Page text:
Tokyo Police Club
The story I wanted to use as an opening has backfired and I’m kind of gutted. A source close to both Tokyo Police Club and myself told me singer/bassist David Monks had a great story involving Woody Allen. But when I mention it to the band, they explode with disappointment. "Woody Allen? That’s way better!” yells keyboardist Graham Wright. Monks interjects: "Let’s tell the Woody Allen story instead. So we were doing this stand-up night, and Greg was up there… No, I can tell you the Lily Allen story.” Seems that Monks left his cell phone at a hotel in Sao Paolo, Brazil where it was picked up by the pint-sized pop star, who eventually returned it.
Whether it’s Woody Allen or Lily Allen, or even being flown over to Brazil for a one-off performance, moments like these help magnify the rise of Newmarket, Ontario’s biggest musical export since, um... Glass Tiger? Serial Joe? Actually, we can safely call them Newmarket’s biggest musical export ever. Of course, the four members — including guitarist Josh Hook and drummer Greg Alsop — are all now based in nearby Toronto, a move mirrors their rise into the upper echelon of Canadian music. And really, is Newmarket any kind of place for emerging rock stars to live? "[It is if] you really like shopping,” says Wright. Touché.
In their first two years, TPC achieved more than many bands do in two decades. In a six-month span, they graced David Letterman’s stage (with fellow Ontarian Paul Shaffer contributing some tambourine), as well as the massive platforms at Coachella and Glastonbury festivals. "Those are three big milestones for us and they definitely came as surprises,” admits the boyish Monks. "They were all over and done with before we had time to realise what was happening. But I'm more proud that we have a fan base to back it up. Those people know us from touring and from tons of different shows and not because we had a huge marketing budget or a big wig got us on Letterman.
"It’s so weird how any type of moderate success in your life is always lagged six months behind whatever your band is doing,” he continues. "Like, ‘Oh man, we’re playing Letterman! I wonder if I can afford to eat at [Toronto watering hole] Sneaky Dee’s tonight.’”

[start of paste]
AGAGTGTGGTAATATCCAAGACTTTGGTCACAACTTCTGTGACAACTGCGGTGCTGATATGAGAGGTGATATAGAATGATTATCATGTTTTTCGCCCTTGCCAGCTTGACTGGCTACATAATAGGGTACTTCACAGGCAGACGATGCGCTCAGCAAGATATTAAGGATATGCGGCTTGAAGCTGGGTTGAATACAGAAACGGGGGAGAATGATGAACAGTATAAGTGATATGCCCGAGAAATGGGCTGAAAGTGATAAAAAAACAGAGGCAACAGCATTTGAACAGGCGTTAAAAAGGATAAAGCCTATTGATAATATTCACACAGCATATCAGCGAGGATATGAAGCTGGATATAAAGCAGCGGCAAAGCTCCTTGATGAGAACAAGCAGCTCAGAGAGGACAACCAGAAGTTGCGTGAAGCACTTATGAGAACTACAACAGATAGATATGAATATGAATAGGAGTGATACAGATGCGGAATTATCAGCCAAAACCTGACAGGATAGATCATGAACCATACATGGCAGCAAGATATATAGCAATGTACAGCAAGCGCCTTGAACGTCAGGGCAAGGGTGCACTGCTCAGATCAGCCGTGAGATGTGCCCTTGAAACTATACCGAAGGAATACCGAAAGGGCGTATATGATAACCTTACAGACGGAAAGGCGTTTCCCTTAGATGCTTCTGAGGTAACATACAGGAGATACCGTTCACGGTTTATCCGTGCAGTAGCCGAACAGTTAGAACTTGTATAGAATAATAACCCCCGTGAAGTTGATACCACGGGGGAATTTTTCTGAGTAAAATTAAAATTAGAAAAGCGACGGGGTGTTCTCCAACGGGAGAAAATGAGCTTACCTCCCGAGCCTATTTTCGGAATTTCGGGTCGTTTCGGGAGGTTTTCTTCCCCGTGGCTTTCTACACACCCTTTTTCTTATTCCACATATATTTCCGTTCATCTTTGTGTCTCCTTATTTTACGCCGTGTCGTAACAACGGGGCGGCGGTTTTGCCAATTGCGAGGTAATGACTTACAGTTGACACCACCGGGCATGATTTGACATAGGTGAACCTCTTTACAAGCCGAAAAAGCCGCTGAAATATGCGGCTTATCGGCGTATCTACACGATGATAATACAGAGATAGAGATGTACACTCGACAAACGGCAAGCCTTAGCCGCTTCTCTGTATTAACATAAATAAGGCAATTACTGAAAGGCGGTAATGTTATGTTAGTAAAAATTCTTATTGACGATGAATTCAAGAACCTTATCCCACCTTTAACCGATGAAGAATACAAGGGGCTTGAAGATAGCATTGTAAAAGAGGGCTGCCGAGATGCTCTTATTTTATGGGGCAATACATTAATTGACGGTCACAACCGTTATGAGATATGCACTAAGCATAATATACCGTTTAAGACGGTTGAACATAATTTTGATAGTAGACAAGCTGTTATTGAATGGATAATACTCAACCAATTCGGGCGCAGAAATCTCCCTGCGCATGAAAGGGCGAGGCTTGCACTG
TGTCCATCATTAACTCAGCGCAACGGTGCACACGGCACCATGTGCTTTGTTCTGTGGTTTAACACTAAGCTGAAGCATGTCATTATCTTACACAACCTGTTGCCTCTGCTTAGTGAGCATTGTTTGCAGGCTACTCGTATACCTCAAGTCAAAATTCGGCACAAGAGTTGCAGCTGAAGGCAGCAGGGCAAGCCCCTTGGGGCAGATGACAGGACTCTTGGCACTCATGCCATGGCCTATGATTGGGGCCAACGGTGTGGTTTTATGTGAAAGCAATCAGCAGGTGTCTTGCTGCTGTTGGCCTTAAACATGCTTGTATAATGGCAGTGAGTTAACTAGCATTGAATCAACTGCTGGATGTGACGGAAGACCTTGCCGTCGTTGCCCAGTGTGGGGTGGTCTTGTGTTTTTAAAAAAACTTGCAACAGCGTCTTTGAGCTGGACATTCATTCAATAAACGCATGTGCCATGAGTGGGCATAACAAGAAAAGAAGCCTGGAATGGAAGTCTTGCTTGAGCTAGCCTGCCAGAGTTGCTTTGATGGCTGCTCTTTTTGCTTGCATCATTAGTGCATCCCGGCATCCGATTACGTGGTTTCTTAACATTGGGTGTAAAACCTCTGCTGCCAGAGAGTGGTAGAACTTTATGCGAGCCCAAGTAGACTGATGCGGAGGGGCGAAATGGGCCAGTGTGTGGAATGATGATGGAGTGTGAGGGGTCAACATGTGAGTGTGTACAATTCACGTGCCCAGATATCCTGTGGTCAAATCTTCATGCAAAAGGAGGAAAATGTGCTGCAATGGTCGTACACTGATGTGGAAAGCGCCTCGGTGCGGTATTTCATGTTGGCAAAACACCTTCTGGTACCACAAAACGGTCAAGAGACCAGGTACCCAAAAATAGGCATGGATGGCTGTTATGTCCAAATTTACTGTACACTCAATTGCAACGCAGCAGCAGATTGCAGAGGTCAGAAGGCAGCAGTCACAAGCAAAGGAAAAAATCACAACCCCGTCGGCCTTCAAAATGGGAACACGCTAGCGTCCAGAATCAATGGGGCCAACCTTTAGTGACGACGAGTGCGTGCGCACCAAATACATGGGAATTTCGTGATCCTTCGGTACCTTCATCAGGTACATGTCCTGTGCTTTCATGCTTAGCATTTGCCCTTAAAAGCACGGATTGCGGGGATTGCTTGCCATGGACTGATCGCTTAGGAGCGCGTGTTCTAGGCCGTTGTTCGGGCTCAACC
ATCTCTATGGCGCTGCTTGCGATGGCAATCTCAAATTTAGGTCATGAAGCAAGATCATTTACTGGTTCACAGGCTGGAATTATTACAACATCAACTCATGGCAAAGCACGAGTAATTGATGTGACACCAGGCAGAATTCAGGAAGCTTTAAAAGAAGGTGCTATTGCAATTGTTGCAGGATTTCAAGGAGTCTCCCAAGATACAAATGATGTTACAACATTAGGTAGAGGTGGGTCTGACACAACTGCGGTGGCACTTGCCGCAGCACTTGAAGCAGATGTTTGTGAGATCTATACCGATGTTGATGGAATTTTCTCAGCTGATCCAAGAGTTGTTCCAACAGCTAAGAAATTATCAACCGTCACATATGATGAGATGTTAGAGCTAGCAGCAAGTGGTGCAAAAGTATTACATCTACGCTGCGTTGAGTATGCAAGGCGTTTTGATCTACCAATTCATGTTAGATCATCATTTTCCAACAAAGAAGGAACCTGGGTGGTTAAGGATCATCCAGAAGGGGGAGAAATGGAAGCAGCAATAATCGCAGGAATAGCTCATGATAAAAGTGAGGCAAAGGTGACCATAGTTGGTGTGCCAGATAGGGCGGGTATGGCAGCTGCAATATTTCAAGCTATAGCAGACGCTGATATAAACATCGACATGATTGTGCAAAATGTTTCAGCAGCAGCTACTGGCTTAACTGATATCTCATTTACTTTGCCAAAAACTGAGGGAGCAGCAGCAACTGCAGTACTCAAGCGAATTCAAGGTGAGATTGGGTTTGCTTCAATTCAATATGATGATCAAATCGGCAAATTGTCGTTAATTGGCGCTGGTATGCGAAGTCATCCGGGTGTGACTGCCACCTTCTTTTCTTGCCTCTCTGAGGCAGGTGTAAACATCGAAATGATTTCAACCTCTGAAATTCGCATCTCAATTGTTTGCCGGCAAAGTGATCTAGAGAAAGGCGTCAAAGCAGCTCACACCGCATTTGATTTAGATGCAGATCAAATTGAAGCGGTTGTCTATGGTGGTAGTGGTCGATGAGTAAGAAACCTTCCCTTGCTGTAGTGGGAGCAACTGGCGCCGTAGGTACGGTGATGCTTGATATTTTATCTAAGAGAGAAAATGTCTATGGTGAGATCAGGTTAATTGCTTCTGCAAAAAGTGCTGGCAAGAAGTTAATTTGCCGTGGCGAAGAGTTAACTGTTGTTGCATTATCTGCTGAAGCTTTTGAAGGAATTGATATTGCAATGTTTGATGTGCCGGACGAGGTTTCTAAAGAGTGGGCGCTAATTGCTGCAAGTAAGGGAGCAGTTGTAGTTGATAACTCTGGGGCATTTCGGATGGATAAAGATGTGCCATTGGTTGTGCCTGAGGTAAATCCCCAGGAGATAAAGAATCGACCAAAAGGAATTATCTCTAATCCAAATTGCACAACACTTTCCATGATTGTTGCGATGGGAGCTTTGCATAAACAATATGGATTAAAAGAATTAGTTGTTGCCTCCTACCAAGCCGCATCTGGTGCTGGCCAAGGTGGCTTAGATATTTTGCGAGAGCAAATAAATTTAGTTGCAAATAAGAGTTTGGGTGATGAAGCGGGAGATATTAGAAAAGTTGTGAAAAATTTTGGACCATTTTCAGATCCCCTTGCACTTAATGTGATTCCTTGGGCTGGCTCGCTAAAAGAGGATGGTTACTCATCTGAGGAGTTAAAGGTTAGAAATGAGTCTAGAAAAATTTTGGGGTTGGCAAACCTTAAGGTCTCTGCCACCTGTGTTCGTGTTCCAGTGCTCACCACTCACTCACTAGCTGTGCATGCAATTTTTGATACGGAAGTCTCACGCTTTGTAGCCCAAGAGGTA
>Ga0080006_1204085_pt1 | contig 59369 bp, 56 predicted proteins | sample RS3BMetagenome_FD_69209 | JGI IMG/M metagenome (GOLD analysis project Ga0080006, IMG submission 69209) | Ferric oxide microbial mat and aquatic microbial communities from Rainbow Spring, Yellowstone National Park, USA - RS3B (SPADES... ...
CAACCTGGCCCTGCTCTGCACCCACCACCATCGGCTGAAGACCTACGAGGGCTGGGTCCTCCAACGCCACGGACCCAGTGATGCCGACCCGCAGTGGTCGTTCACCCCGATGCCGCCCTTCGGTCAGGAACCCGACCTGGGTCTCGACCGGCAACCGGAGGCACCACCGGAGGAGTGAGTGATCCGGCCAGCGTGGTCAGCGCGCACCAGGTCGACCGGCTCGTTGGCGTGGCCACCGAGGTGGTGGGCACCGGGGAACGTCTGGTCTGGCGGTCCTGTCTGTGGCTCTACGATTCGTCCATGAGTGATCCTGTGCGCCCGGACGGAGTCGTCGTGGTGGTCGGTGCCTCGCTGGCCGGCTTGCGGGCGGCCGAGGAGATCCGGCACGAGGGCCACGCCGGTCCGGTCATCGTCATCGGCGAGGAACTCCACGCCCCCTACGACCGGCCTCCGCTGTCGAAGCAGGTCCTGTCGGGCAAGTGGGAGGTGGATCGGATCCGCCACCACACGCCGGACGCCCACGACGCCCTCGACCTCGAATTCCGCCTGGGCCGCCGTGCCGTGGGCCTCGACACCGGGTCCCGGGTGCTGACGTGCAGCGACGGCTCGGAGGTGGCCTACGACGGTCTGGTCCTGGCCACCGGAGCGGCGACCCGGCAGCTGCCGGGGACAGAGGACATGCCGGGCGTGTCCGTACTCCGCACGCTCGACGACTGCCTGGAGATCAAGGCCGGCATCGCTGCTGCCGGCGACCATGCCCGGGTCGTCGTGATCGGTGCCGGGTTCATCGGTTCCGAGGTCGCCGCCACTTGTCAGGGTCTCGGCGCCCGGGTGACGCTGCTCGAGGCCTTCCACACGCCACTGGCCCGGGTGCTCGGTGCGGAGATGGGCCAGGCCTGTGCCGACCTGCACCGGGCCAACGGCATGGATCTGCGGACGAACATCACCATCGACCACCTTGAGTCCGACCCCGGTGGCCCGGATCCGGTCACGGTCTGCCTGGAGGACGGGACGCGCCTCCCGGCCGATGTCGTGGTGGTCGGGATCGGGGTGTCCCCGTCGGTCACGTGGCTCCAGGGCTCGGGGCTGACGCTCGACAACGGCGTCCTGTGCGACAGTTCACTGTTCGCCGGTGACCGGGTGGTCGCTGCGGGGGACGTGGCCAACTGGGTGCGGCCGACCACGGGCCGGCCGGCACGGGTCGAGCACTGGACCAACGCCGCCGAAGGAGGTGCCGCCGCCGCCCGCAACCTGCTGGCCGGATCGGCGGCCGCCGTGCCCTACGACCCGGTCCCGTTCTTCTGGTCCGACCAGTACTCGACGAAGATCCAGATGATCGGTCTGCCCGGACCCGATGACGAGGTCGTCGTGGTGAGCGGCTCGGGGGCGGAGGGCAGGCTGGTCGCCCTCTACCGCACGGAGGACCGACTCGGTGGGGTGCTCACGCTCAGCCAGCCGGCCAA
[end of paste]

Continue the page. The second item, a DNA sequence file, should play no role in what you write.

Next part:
Sitting at a trendy Queen Street restaurant with the four early 20-somethings, TPC remain very much the kids who weaselled their way onto The New Music’s 2005 Pop Montreal special by strategically postering right behind then-host Hannah Sung. Like any young band, Tokyo Police Club were dreamers with big ambition. They’ve known each other since elementary school, and formed out of colourless suburban boredom. Just months before Monks and Alsop set off for university (McGill and Ryerson, respectively), the band submitted an application for the Pop Montreal festival. They were accepted, but completely unprepared. "We didn’t really practice before when we got to Montreal, we just emptied out a dorm room,” says Wright. "I don’t even know how we did this in retrospect. The dorm rooms at McGill are not any bigger than other dorms, and we just took a bed out of one, put the drums in there and rehearsed for two or three days.”
The band’s Pop Montreal performance was a pivotal moment, even if they didn’t know it. Tipped off by another of their roster, Paper Bag Records checked out TPC’s performance, but the young band didn’t know what to expect. "[We] assumed that [labels] would see you once, bring a contract and a blank cheque, and say, ‘You guys are great! Now you are stars!’” Wright says. "So when they left before we were done we thought they hated us because they didn’t sign us on the spot.”The record deal came eventually, but not before Monks and Alsop told their parents they were dropping out of school to pursue their dreams. Showing their dedication by balancing nine to five jobs and daily rehearsal, each member proved just how badly they wanted it. "Everyone should have concerns if your kid comes home and says, ‘Hey mom and dad, remember when I said I would have a stable career? Well, now I’m gonna travel around in a band,’” Alsop says. "And then Paper Bag contacted us and we thought, ‘Hey, we’re talking to record labels.’ We still didn’t know what we were talking about, but the parents knew we were at least making an effort out of it and we could always go back to school.”
Brimming with enthusiasm, they jumped right into the studio with producer Jon Drew (drummer for Toronto indie band Uncut). They had no lack of inspiration; it was funds they needed. "We did the EP in three days, and just borrowed the money from our parents,” admits Monks."Please don’t say that we borrowed money from our parents,” Alsop pleads. "I still owe my dad $600.”Released in April 2006, A Lesson In Crime portrayed a group of fresh-faced kids just out of high school venting suburban frustration and feeling the bliss a band doing their best to "make it.” In just 16 terse minutes, the seven-song debut EP’s unrivalled energy was amount to a keg of Red Bull, thanks to sputtering guitar reverb, hearty gang chants, a surplus of handclaps and a sure-fire hit in the diligent "Nature of the Experiment.” "With the EP we had an easy time,” explains Wright. "We got lucky and wrote seven songs that went quickly and went really well. We were in grade 12 and really enthusiastic about writing songs — it was just fun.”
Be the first to comment